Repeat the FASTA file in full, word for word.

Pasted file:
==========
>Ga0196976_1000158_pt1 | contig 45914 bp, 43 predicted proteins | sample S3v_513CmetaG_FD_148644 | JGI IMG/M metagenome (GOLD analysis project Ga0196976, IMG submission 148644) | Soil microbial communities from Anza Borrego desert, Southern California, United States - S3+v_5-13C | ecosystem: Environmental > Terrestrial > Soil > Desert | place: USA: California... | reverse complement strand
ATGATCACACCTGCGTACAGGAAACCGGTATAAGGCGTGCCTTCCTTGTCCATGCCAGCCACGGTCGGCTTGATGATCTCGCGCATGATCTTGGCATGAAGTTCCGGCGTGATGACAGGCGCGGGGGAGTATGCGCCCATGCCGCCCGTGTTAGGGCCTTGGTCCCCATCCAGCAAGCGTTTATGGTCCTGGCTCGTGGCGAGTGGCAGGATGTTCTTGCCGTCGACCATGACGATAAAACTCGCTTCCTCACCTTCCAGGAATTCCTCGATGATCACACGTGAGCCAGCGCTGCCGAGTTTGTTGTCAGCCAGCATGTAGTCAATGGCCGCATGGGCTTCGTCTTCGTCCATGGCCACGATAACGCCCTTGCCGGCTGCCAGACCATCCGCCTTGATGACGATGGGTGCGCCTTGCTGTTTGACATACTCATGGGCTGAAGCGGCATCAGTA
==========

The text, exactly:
>Ga0196976_1000158_pt1 | contig 45914 bp, 43 predicted proteins | sample S3v_513CmetaG_FD_148644 | JGI IMG/M metagenome (GOLD analysis project Ga0196976, IMG submission 148644) | Soil microbial communities from Anza Borrego desert, Southern California, United States - S3+v_5-13C | ecosystem: Environmental > Terrestrial > Soil > Desert | place: USA: California... | reverse complement strand
ATGATCACACCTGCGTACAGGAAACCGGTATAAGGCGTGCCTTCCTTGTCCATGCCAGCCACGGTCGGCTTGATGATCTCGCGCATGATCTTGGCATGAAGTTCCGGCGTGATGACAGGCGCGGGGGAGTATGCGCCCATGCCGCCCGTGTTAGGGCCTTGGTCCCCATCCAGCAAGCGTTTATGGTCCTGGCTCGTGGCGAGTGGCAGGATGTTCTTGCCGTCGACCATGACGATAAAACTCGCTTCCTCACCTTCCAGGAATTCCTCGATGATCACACGTGAGCCAGCGCTGCCGAGTTTGTTGTCAGCCAGCATGTAGTCAATGGCCGCATGGGCTTCGTCTTCGTCCATGGCCACGATAACGCCCTTGCCGGCTGCCAGACCATCCGCCTTGATGACGATGGGTGCGCCTTGCTGTTTGACATACTCATGGGCTGAAGCGGCATCAGTA